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How the Pandemic Has Affected Plasma Donations

Wall Street Journal: CSL CEO Paul Perreault says, “CSL is in the business to take care of patients. We’re going to do everything in our power to make sure that they’re supplied.”

Man wears mask while donating plasma during the pandemic

This year, plasma grabbed more headlines than ever because of its potential as a treatment for COVID-19.

Last week, The Wall Street Journal published an article about the global plasma supply that featured CSL Limited CEO Paul Perreault. Perreault acknowledged a downturn in springtime plasma donations because of the pandemic and gave his perspective as head of one of the world’s leading suppliers of plasma-based medicines.

While much of the focus has been on antibody-rich plasma from recovered COVID-19 patients, the lesser-told story is about how critical plasma is for medicines needed by people who have rare and serious diseases, like primary immunodeficiency.

“CSL is in the business to take care of patients,” Perreault said. “We’re going to do everything in our power to make sure that they’re supplied.”

To create many of its lifesaving medicines for people living with rare and serious diseases, CSL Behring needs a strong supply of plasma – the protein-rich blood component that flows through all of our bodies. To maintain that supply, CSL Behring’s sister company, CSL Plasma, maintains one of the largest plasma collection networks in the world. Donors take part in a process - much like a standard blood donation - that draws out the plasma and returns the rest of the blood to the body.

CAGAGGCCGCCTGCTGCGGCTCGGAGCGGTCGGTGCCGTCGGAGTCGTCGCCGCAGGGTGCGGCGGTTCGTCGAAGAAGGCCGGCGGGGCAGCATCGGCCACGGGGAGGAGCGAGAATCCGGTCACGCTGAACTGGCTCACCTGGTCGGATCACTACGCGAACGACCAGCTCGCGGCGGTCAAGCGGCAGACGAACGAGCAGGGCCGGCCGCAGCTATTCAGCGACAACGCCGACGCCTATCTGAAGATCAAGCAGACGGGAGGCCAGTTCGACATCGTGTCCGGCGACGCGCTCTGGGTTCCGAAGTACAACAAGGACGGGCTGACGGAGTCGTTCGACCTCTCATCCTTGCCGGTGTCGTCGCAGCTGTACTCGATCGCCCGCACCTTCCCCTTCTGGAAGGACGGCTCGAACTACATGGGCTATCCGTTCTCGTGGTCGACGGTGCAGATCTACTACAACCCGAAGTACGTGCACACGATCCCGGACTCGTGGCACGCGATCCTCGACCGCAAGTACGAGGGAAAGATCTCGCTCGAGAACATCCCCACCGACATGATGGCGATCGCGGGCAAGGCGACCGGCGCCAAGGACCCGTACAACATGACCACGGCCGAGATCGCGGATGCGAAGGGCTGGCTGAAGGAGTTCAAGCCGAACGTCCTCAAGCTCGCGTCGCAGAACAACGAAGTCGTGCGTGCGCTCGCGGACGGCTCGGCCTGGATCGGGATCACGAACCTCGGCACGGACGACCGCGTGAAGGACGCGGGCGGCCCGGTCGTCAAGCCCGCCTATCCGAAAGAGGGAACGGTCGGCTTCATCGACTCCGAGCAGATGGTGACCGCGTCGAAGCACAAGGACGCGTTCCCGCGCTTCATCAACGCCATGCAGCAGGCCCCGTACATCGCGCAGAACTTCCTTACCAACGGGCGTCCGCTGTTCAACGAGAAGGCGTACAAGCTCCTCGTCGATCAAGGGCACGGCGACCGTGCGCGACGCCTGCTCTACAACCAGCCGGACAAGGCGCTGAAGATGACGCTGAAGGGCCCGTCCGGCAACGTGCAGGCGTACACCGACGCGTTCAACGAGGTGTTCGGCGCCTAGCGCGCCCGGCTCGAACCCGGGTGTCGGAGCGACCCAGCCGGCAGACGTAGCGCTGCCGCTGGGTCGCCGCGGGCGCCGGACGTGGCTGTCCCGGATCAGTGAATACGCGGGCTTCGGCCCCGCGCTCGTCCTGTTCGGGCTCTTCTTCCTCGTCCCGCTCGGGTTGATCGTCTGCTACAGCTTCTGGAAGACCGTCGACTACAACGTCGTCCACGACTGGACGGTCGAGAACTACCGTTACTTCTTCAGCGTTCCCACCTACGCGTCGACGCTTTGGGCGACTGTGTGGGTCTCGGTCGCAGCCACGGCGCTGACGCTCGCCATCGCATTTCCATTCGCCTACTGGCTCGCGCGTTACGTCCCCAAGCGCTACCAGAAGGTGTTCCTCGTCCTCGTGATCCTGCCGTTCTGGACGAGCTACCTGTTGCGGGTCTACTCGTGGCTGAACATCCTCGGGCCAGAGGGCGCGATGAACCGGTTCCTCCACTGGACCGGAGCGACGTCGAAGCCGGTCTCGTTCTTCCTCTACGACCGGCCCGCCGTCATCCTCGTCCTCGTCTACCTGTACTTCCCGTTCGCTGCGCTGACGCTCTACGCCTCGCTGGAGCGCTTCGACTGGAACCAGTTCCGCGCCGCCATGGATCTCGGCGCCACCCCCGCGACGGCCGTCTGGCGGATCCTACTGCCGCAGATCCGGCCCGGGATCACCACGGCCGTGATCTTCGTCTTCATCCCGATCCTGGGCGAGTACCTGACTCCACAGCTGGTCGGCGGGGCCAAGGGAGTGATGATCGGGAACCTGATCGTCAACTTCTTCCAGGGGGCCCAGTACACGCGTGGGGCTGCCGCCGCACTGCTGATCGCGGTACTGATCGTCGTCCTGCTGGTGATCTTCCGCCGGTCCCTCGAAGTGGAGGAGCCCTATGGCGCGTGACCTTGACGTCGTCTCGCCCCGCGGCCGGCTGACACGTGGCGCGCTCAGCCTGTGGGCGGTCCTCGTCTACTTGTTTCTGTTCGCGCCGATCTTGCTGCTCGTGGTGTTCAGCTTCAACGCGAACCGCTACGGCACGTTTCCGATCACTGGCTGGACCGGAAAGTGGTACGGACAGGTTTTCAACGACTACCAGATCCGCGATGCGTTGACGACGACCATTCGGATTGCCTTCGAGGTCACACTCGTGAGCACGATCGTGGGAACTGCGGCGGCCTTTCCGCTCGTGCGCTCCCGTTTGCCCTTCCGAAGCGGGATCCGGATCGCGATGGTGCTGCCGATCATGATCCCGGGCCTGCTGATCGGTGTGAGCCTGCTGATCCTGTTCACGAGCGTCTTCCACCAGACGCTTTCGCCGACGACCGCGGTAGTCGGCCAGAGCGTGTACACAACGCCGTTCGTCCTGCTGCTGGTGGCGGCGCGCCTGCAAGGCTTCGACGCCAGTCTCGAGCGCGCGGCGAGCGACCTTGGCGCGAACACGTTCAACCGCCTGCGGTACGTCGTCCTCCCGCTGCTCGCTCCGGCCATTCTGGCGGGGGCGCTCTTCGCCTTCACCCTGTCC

As it has done with almost every aspect of life, the COVID-19 pandemic has presented challenges to plasma collection. The patchwork of local public health guidelines across the United States has led to confusion for some regular donors on whether plasma donation centers are open. Other donors may be avoiding donations out of concerns for their own health. (Centers – most of which are in the United States – are open with an essential business designation and changes have been made to protect the health of donors.)

The collection challenges have prompted concern among some patients who rely on plasma-derived therapies over the continued supply of their vitally needed medicines. During a recent call with financial analysts, Perreault told the group that though plasma collections did see a significant drop during the early peak of the pandemic in the spring, collections have been up in recent months as lockdowns have eased in the U.S.

“We are seeing improvements in plasma collection,” Perreault said. “But clearly we’re going to have to watch that extremely carefully.”

If you’d like to donate plasma to help ensure rare disease patients have the medicine they need, visit to find out how you may be able to help.